J&J dumps Hanmi obesity drug following midphase trials

J&J
Hanmi’s stock began descending toward its current low when Boehringer dumped a cancer drug. (Raysonho/CC0)

Johnson & Johnson has returned the rights to HM12525A to Hanmi Pharmaceutical after getting a look at data from an obesity trial. The decision is another blow for Hanmi, which lost a $690 million deal with Eil Lilly in January and will now forego up to $810 million in milestones from J&J.

Hanmi partnered GLP-1/glucagon dual receptor agonist HM12525A with J&J in 2015, receiving $105 million upfront and a chance to pocket many times that amount in milestones. J&J put the drug, also known as JNJ-64565111, through a series of phase 1 and 2 trials to assess its potential in indications including Type 2 diabetes and obesity but has now decided to walk away from the asset.

According to Hanmi, J&J took the action after reviewing data from phase 2 obesity trials. J&J recently wrapped up two midphase trials of JNJ-64565111 in severely obese patients, with or without diabetes, primarily to assess if the drug reduces body weight.

The trials met their primary body weight endpoint, according to Hanmi, but blood glucose control data from the study of obese diabetics deterred J&J from advancing the asset. Hanmi is yet to close the door on further developing HM12525A independently of J&J, telling investors it will assess the blood glucose control data before deciding on a path forward for the asset.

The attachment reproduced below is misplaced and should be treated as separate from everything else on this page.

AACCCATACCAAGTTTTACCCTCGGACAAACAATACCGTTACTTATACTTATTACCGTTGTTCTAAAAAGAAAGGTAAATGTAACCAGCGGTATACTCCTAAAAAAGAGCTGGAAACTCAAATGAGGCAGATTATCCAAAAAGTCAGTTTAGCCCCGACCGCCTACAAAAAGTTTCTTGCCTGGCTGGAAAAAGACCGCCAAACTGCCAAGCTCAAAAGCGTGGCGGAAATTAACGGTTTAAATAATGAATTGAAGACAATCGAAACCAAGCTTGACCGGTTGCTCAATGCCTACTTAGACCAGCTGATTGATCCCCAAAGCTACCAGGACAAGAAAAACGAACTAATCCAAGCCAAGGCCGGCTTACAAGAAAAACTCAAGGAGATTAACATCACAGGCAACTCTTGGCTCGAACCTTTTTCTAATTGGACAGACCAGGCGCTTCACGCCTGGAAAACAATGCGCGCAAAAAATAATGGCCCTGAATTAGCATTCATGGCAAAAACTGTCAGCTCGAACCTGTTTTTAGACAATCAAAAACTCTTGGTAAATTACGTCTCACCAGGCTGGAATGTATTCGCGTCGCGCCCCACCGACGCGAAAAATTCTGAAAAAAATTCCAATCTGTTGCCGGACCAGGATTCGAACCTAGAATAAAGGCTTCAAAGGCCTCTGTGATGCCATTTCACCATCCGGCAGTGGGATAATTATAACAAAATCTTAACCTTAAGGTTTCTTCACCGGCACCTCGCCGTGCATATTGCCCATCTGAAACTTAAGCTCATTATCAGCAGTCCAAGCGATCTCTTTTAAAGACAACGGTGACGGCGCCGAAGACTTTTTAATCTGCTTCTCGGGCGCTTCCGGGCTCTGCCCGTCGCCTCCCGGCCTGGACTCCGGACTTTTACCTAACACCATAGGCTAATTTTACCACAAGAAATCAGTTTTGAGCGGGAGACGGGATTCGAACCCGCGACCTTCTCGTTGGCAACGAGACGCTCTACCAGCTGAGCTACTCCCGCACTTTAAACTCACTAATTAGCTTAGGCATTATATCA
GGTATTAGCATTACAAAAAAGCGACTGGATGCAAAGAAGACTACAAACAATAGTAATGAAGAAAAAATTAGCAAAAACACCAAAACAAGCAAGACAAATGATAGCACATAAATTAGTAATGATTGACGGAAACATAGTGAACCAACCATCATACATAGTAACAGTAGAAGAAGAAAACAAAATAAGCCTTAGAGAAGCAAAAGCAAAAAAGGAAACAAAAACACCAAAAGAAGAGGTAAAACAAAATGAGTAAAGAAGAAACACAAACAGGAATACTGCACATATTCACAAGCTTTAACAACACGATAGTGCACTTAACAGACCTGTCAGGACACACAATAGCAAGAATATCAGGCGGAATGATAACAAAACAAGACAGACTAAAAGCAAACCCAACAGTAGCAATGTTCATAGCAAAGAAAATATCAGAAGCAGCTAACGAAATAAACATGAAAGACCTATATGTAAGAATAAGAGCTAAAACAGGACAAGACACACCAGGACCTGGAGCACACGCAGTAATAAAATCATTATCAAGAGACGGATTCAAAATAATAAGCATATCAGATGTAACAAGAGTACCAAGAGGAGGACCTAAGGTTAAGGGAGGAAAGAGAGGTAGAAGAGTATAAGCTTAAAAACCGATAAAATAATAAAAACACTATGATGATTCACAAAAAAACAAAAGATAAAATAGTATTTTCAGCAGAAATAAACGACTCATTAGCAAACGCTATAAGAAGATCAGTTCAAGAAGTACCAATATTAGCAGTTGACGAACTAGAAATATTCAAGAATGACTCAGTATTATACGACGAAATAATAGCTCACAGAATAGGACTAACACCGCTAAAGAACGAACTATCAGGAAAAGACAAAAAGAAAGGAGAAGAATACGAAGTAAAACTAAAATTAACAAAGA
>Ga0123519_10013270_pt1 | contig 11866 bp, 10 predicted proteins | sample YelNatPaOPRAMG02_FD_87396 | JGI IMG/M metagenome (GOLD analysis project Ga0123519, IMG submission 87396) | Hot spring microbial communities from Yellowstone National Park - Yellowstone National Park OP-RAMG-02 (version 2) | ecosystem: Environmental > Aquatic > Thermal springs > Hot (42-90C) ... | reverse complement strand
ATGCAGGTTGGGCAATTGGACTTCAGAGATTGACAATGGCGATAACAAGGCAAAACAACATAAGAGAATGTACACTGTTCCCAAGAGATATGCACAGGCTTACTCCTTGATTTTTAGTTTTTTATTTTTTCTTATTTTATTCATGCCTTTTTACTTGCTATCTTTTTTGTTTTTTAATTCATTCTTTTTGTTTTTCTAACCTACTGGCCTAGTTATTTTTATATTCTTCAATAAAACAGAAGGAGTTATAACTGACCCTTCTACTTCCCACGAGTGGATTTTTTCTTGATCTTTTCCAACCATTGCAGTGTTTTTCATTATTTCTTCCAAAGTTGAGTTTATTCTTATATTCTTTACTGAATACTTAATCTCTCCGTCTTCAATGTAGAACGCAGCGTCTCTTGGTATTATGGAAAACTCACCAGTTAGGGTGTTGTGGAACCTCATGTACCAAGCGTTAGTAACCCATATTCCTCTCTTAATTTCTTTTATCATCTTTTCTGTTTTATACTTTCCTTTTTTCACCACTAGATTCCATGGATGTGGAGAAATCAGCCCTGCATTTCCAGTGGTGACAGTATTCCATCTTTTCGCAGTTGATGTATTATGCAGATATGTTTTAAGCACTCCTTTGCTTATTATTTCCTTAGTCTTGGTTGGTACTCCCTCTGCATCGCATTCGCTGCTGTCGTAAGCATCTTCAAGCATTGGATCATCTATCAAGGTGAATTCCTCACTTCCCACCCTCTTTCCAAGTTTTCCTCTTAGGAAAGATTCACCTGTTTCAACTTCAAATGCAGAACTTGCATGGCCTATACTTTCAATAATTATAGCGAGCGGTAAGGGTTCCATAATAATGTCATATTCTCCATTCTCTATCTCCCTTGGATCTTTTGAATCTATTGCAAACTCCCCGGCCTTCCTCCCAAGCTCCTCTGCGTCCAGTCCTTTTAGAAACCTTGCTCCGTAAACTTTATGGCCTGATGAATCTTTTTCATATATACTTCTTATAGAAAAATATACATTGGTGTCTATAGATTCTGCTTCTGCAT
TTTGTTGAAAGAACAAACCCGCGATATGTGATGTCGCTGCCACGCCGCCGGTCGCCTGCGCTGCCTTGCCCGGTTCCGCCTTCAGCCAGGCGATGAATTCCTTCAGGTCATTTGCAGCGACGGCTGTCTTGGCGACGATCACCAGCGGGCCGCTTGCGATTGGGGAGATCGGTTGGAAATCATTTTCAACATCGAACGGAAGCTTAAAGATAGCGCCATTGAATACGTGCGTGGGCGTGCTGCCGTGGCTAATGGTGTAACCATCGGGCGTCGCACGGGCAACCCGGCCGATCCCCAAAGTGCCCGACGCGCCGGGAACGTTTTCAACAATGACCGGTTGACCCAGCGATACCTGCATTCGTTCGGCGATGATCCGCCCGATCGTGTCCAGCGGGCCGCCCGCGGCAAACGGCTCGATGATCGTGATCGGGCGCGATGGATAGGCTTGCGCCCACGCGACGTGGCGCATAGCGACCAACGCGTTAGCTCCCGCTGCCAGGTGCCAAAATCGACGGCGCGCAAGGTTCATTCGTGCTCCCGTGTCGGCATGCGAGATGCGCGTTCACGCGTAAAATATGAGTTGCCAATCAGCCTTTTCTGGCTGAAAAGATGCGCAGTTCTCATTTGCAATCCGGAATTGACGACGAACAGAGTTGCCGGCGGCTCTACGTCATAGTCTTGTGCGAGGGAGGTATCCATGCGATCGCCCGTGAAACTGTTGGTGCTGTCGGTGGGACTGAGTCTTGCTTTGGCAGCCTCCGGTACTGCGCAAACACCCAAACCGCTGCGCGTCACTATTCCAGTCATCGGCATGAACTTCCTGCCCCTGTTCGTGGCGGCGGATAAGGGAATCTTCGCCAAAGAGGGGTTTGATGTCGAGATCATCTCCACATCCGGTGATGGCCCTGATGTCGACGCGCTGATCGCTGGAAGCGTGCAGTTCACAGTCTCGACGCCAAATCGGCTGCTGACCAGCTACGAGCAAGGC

Investors responded to the news by driving Hanmi’s shares down by around 30%. The drop is one of a few steep declines suffered in recent years by Hanmi, which is trading around 66% below the highs it hit in 2016.

Hanmi’s stock began descending toward its current low in 2016 when Boehringer Ingelheim dumped a cancer drug following deaths in a clinical trial. The drug, olmutinib, limped on after Boehringer’s action, only for Hanmi to kill it off last year in response to slow enrollment in a clinical trial. Lilly added to Hanmi’s woes in January when it returned the rights to a BTK inhibitor.